Yay, plaster. Until you try to hang something up on it.

Okay, if Peter comes swaggering along with his Mighty Yellow Cordless Screwgun (OK, we ALL adore the Mighty Yellow Cordless Screwgun — and the fact that it has two — count ’em, ladies and gentlemen, TWO, batteries, one backup, fully charged at all times) — well then, yes, PETER has such a deft touch that he NEVER cracks the plaster and makes it fall down in a soft, floaty pile on the hardwood floor like I do.

Then again, I have yet to see Peter ever use an actual nail. Only screws. Three-and-five-eighths every time, and he can pick ’em out at any distance from a tub of every conceivable size.

But I digress.

Those of us who wish to hang human-size pictures on a plaster wall are familiar with that awful crack, the hole in the wall, and the nail coming down with it.


Here is your salvation: cellophane tape. In an X. X marks the spot where you want to hammer your nail. Right on the wall.

Yes, it really is that simple.

Hold the nail – carefully, folks – right on dead center of your X – and hammer away.

No cracks. No falling plaster. No falling nail. No vulgarity for which, later, to apologize to the children.

There we go. Your latest and greatest Cool Tool Girl Tip.

Aren’t you lucky to have me?


How to unclog a drain

April 7, 2008


Plungers and Peril

plungerDon’t you just LOVE it when you go to brush your teeth and all the yuck doesn’t drain out of the sink?

Even nicer when you go to brush your teeth and you notice that someone ELSE’S yuck didn’t drain, and they DIDN’T notice.

Good morning.

Time to pull out the gear. Fortunately, you may not need too much, if you’re lucky — and luckily, you usually are.

If you’re an instant coffee (or tea) drinker, you may be even luckier: you’ve already got the teapot on it’s way to boiling. So grab it (with a potholder — remember, you might only be half awake) and start pouring.

Yep, a little VERY hot water might be all you need to get that drain going again.

If that doesn’t do the trick, grab the plunger. (If you’ve thought ahead — and you just might want to do this for next time, if this sink tends to be tricky — you’ll pick up a smallish plunger, just for sinks, so you don’t have to resort to the toilet plunger.)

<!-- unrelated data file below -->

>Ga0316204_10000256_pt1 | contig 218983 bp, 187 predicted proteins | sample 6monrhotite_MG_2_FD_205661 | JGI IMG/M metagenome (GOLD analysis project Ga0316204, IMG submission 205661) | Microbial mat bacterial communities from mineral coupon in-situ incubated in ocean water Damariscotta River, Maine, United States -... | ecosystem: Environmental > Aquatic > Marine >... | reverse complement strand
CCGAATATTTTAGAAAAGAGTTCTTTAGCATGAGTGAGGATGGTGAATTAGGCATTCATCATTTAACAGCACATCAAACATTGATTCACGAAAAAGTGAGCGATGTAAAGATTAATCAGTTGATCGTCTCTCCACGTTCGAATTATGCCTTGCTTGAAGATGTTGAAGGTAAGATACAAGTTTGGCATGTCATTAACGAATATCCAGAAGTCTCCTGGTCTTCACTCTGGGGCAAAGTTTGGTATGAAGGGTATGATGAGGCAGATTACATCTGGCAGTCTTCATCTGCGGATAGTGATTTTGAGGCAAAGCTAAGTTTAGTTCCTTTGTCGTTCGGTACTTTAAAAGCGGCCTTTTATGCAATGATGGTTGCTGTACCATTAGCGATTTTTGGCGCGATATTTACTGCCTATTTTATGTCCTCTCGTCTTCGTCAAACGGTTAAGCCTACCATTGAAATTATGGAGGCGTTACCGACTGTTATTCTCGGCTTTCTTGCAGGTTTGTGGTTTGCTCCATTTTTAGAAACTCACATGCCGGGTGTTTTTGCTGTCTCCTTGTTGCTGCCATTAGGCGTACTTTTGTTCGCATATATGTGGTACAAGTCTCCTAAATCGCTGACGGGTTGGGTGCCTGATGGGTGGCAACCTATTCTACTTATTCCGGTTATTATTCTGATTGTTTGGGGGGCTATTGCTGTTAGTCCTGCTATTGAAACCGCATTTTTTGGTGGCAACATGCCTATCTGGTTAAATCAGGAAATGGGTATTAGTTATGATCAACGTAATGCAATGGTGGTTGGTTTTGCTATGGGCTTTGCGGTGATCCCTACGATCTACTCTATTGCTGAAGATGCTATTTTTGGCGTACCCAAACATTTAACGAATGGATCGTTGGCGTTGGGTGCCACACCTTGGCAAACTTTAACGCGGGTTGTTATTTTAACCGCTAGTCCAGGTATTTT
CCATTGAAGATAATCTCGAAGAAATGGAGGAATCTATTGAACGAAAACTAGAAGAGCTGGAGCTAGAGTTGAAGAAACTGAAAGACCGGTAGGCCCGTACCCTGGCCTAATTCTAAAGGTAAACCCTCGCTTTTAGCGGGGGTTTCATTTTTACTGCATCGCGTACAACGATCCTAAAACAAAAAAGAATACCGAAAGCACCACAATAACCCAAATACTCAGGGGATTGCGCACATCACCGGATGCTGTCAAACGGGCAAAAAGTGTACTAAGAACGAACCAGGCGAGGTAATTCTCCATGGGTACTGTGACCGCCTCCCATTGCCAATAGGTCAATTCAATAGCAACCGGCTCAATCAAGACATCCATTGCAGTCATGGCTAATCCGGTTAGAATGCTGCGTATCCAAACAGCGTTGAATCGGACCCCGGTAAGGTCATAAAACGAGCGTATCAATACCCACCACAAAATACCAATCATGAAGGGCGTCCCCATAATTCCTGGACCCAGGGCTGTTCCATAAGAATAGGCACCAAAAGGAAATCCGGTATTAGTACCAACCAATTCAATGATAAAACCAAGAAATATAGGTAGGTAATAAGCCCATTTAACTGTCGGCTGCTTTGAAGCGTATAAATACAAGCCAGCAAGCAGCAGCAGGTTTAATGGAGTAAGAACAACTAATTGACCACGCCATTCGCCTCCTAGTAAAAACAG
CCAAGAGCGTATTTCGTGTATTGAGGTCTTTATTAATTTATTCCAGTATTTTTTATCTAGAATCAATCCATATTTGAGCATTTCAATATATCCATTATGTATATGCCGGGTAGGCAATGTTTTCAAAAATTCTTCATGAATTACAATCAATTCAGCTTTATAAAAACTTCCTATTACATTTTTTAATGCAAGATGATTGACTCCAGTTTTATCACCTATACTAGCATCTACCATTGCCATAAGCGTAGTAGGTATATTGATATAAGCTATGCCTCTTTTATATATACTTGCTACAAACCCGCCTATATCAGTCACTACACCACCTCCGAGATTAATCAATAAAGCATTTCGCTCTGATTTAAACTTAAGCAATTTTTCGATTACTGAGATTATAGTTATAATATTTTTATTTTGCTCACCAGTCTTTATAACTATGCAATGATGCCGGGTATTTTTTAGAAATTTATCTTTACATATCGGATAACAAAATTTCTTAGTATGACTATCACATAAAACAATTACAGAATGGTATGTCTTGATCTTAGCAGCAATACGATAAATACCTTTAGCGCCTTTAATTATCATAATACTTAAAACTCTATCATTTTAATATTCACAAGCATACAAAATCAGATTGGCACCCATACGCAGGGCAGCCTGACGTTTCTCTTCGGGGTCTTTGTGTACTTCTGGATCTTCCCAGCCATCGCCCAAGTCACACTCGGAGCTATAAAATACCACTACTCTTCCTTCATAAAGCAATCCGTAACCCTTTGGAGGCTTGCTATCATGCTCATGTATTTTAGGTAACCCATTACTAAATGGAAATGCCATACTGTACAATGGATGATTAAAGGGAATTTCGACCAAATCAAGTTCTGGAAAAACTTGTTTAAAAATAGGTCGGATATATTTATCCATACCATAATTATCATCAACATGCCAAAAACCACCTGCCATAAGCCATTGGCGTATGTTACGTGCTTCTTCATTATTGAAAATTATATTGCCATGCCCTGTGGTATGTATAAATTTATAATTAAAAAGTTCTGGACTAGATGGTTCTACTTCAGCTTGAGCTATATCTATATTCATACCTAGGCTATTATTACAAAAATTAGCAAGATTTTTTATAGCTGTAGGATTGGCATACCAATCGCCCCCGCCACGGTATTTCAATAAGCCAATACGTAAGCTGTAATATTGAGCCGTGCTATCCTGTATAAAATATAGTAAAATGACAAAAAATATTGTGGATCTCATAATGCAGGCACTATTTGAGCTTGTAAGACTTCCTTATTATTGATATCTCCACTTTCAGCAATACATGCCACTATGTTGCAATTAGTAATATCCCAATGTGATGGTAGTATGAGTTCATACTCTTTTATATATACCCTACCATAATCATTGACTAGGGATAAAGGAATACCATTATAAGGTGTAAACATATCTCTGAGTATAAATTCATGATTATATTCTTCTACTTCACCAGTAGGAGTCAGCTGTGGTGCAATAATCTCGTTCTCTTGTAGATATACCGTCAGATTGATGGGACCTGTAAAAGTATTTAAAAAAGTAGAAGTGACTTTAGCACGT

Plunge the little devil. Careful, though, that water might still be hot.

Did that do it for you?

Rats. Try again, a little harder this time.


Oh well, time to disassemble the cleanout pipe underneath the sink. Don’t worry, you don’t really need to shut the water off for this — just DON’T turn it on while you’re working, and DON’T forget to shove a bucket underneath FIRST THING, because a lot of schmutz is going to come tumbling out as soon as you put wrench to pipe and twist it off.

Once that curved pipe underneath is off, and the slop is done(ish) dripping, you can take your choice of implements to scrape out the gunk:

  • old screwdriver
  • wire hanger (one of my faves, since I don’t own an auger)
  • or, a real, live, drain auger. If you do use a drain auger, the best method for this is to feed it in a little way, then twist it again. This allows you to shove it in a lot further.

Once the mess is cleared (and you’ll find that most of the mess has collected in the bottom of the curve), you can simply re-assemble the pipe, clean up whatever didn’t make it into the bucket, put your tools away (I’d say the wire hanger can be thrown away), and then break out the Comet and hand it to whomever left their yuck in the sink. THEY can be responsible for THAT part of the cleanup job.

Share and share alike, after all.

For YOUR part? You get to swagger out of the bathroom, pretending that what you just did was incredibly difficult, only to be hazarded by experts like yourself. You are now the new household hero(ine).

Feels good, doesn’t it, being a Cool Tool Girl (or Guy)?

A little knowledge is a dangerous thing.

All the best,